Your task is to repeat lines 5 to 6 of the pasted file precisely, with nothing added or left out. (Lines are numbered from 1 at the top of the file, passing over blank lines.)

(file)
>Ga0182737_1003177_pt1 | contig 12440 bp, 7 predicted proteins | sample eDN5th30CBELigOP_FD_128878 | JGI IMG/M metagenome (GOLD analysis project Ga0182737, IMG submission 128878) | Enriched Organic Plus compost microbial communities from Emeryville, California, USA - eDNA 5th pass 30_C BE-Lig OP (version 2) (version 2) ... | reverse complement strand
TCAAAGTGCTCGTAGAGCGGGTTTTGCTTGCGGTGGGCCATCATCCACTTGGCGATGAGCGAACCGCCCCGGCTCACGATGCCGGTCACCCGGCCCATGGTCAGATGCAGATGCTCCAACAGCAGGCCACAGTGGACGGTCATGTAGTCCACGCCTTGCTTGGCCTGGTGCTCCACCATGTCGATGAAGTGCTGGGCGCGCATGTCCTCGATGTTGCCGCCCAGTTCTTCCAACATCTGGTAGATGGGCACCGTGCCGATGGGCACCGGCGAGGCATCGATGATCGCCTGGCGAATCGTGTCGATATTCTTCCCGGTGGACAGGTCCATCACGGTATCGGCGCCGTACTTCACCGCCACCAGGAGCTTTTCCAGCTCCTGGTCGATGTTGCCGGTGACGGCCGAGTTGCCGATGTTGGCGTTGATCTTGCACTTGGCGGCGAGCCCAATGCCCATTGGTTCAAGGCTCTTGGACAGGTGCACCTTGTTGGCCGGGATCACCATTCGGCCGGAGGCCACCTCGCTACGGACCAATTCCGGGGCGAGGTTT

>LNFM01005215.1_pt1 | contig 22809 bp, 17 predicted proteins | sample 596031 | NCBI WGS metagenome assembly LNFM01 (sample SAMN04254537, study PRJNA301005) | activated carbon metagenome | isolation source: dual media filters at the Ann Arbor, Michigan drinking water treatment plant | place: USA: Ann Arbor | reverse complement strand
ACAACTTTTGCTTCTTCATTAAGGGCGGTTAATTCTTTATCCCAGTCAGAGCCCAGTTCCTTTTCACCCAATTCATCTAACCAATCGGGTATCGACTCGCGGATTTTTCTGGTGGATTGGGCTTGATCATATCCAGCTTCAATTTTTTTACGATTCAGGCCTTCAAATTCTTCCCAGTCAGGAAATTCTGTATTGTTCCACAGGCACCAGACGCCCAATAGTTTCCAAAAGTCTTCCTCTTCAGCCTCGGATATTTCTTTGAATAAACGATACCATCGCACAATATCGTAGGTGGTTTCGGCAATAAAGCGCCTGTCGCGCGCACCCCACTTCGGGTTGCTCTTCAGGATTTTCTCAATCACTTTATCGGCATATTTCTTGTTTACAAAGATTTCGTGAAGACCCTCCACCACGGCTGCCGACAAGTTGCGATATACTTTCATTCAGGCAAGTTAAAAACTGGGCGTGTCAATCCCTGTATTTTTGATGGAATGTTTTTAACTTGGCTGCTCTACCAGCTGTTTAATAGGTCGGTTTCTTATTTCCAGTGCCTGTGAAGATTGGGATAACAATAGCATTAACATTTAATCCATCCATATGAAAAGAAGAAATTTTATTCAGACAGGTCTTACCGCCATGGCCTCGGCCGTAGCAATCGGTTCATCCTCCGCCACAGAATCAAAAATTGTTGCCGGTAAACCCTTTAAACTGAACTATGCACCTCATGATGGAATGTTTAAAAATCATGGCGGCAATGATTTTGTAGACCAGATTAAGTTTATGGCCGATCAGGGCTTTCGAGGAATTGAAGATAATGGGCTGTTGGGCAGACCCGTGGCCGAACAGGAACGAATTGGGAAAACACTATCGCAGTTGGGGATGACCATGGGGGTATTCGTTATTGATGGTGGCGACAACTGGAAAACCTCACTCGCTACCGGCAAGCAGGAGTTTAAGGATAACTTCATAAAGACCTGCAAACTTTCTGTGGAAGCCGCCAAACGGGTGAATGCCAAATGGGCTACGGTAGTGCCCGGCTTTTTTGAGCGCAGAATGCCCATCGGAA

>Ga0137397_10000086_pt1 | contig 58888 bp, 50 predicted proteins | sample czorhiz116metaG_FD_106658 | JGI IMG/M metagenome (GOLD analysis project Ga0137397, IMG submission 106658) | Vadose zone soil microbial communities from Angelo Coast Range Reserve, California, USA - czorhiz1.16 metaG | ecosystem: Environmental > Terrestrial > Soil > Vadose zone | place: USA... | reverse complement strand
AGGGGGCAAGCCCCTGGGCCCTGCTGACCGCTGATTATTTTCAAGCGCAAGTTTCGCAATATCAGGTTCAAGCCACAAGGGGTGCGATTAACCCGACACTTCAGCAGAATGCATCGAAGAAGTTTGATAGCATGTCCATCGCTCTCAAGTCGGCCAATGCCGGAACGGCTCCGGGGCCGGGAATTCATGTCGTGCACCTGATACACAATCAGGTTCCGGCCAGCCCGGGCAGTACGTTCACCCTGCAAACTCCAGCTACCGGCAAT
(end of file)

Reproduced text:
>Ga0137397_10000086_pt1 | contig 58888 bp, 50 predicted proteins | sample czorhiz116metaG_FD_106658 | JGI IMG/M metagenome (GOLD analysis project Ga0137397, IMG submission 106658) | Vadose zone soil microbial communities from Angelo Coast Range Reserve, California, USA - czorhiz1.16 metaG | ecosystem: Environmental > Terrestrial > Soil > Vadose zone | place: USA... | reverse complement strand
AGGGGGCAAGCCCCTGGGCCCTGCTGACCGCTGATTATTTTCAAGCGCAAGTTTCGCAATATCAGGTTCAAGCCACAAGGGGTGCGATTAACCCGACACTTCAGCAGAATGCATCGAAGAAGTTTGATAGCATGTCCATCGCTCTCAAGTCGGCCAATGCCGGAACGGCTCCGGGGCCGGGAATTCATGTCGTGCACCTGATACACAATCAGGTTCCGGCCAGCCCGGGCAGTACGTTCACCCTGCAAACTCCAGCTACCGGCAAT